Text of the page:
The Puppet Challenge Part 5: Philippa and Karen and the two Fridas

Philippa Robbins & Karen Godfrey

Philippa Robbins: Raising Frida

A few years ago on a visit to Mexico to attend the festival of Día de Muertos (Day of the Dead) Philippa visited the studio of Frida Kahlo. I recall poring over the photographs when she returned, entranced by the collections of folk-art and antiquities in Kahlo’s living and work spaces.

When Peter Slight came up with the theme of the Puppet Challenge, I think most minds turned to the expected. Fairytales and folklore. But when I began to think about it, I could see that Kahlo was not such a strange choice of subject for an exhibition themed to ‘Myths and Legends’.

She has certainly achieved a legendary status due in no small part to her extraordinary life. There was the traffic accident that nearly killed her and thereafter severely compromised her health, and her celebrated marriage to the painter/muralist Diego Rivera. From the former she mined what would become some of the most iconic twentieth century self-portraits… though they are so much more than that… of the artist in the centre of her universe. So there’s a case to be made for her being a self-mythologiser, both in the manner she presented herself in person… the vividly coloured and embroidered folk-costumes, the flower-decked hair, the robber-queen jewellery… and the astonishing art that celebrated her ‘self-creation’.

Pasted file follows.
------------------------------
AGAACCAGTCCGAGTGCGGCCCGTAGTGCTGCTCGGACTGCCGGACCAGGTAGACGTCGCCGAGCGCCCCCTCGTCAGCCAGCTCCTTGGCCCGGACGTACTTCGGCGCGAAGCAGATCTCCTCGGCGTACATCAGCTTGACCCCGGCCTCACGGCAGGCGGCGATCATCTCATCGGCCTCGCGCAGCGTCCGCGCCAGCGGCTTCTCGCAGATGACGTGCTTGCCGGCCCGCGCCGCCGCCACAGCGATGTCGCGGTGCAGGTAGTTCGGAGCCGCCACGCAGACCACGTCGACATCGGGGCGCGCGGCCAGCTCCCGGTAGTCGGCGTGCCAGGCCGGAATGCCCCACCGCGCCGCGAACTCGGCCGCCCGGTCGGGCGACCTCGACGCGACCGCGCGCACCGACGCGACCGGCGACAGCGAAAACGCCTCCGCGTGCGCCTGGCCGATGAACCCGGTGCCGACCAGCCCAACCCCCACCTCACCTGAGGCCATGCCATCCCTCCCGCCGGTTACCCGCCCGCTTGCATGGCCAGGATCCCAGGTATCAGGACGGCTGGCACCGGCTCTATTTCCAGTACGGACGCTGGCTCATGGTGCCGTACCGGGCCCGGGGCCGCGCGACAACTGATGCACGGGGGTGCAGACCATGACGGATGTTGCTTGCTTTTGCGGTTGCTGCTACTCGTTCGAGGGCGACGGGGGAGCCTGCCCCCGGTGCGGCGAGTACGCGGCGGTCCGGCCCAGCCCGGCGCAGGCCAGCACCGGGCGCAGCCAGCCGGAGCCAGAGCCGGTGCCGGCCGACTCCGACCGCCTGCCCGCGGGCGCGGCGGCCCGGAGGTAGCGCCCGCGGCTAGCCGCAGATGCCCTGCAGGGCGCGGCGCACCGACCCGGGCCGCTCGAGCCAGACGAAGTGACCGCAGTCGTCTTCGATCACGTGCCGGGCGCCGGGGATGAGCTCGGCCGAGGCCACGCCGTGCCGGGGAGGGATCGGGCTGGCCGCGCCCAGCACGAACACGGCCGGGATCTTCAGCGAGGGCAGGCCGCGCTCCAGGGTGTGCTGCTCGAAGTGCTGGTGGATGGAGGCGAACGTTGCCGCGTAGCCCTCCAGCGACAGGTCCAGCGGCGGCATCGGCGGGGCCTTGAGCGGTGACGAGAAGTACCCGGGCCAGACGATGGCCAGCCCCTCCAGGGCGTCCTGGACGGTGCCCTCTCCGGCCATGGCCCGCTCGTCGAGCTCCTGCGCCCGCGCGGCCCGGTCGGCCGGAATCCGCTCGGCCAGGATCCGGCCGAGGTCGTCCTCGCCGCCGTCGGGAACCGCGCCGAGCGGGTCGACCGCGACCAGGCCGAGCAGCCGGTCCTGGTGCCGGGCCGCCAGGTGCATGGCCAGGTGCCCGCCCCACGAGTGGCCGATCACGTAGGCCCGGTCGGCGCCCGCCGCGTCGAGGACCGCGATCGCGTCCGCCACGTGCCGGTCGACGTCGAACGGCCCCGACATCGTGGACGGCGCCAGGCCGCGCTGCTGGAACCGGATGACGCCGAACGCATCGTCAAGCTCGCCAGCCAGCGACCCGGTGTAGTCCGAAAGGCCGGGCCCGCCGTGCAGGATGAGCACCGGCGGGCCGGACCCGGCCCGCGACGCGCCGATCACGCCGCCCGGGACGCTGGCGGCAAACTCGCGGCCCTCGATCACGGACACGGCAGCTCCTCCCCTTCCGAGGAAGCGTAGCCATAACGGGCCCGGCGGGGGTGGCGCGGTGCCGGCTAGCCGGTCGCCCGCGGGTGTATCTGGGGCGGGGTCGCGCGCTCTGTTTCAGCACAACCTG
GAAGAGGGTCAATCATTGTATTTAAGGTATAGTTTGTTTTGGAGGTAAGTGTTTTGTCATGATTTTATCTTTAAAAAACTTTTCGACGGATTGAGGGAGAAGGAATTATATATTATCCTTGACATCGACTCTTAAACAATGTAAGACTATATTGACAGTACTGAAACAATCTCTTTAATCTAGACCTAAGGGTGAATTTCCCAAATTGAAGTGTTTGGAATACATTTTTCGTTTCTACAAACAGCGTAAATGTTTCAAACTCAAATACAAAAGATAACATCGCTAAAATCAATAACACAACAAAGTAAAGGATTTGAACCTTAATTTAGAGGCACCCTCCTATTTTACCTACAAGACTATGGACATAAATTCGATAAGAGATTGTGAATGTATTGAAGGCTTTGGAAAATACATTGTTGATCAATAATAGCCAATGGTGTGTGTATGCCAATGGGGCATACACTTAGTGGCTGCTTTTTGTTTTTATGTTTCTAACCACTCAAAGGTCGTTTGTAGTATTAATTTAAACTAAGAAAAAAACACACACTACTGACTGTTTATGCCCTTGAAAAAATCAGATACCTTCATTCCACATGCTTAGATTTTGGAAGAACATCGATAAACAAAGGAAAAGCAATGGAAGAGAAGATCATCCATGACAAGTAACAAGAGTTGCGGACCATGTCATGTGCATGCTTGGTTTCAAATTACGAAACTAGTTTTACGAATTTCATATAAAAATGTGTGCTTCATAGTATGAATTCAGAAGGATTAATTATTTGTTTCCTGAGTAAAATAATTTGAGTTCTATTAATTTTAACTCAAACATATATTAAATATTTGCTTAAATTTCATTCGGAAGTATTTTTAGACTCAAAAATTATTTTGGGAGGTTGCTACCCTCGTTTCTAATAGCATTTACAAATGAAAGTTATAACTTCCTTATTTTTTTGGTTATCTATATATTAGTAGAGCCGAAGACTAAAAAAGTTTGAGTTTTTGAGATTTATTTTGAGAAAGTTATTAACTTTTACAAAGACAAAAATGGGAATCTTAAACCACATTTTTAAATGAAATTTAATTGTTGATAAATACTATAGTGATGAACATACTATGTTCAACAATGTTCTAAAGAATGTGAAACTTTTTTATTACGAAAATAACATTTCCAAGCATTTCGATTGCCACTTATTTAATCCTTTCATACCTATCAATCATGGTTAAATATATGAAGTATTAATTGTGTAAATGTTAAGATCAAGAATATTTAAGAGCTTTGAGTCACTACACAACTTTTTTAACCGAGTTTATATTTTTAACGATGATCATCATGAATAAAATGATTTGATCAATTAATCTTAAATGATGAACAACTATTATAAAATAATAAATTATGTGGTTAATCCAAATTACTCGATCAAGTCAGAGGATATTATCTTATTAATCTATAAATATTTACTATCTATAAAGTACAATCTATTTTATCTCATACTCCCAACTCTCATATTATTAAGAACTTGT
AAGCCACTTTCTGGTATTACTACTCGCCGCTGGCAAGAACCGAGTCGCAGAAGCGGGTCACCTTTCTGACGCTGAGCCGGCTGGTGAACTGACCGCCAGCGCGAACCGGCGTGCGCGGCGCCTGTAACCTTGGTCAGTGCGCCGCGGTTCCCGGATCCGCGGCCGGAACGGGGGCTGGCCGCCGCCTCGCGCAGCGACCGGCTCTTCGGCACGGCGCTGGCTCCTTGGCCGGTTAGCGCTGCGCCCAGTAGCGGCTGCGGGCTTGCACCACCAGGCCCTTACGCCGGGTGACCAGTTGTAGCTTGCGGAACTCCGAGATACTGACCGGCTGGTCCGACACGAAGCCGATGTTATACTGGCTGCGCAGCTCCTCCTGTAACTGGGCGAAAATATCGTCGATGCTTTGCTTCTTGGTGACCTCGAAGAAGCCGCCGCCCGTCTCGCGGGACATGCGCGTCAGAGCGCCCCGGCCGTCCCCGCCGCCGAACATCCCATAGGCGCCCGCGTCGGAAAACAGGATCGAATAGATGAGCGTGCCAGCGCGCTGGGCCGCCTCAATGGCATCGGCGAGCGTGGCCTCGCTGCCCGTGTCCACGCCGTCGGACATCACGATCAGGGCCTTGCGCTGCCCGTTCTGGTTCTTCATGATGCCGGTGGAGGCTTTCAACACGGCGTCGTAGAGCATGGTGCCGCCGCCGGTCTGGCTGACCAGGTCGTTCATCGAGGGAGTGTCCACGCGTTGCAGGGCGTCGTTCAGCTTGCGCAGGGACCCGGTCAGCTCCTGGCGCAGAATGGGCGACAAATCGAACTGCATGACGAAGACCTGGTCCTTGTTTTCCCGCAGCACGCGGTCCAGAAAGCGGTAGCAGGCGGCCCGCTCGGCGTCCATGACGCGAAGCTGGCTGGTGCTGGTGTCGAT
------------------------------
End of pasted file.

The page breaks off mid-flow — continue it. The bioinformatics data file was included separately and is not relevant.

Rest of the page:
Philippa built a lot of puppets over the period leading up to the Puppet Challenge. Although only the Frida puppet was intended for it, I plan on showing the rest of the puppets in a later post, because they’re examples both of the artist’s creative thinking, and of her capacity to acquire new skills to develop her work. But for today, here’s her Frida glove-puppet.

Philippa’s technique for all her puppets has been to build them in brown paper gum-strip layered over rough forms of tin-foil and balled-up paper, a puppet-making technique we share. Last year at her kitchen-table, pre-Puppet Challenge, I modelled a glove-puppet of a cyclops and Philippa built her first glove-puppet head and hands. (We two have long been hatching a plot for a collaboration themed to our puppet interests.) Philippa has evolved an interesting technique of finishing her papier mâché in layers of blue kitchen-roll.

When dry (she hastens the process by the use of a fan-assisted oven set judiciously low) Philippa creates the faces by transfer-printing, often using photographs of old Hollywood stars collaged to create her characters. In this way her puppets have an intriguing, organic finish that imparts to the group a collective identity, as can be seen in this snapshot of ‘blue’ puppet-parts in the studio.

Below: assembling Frida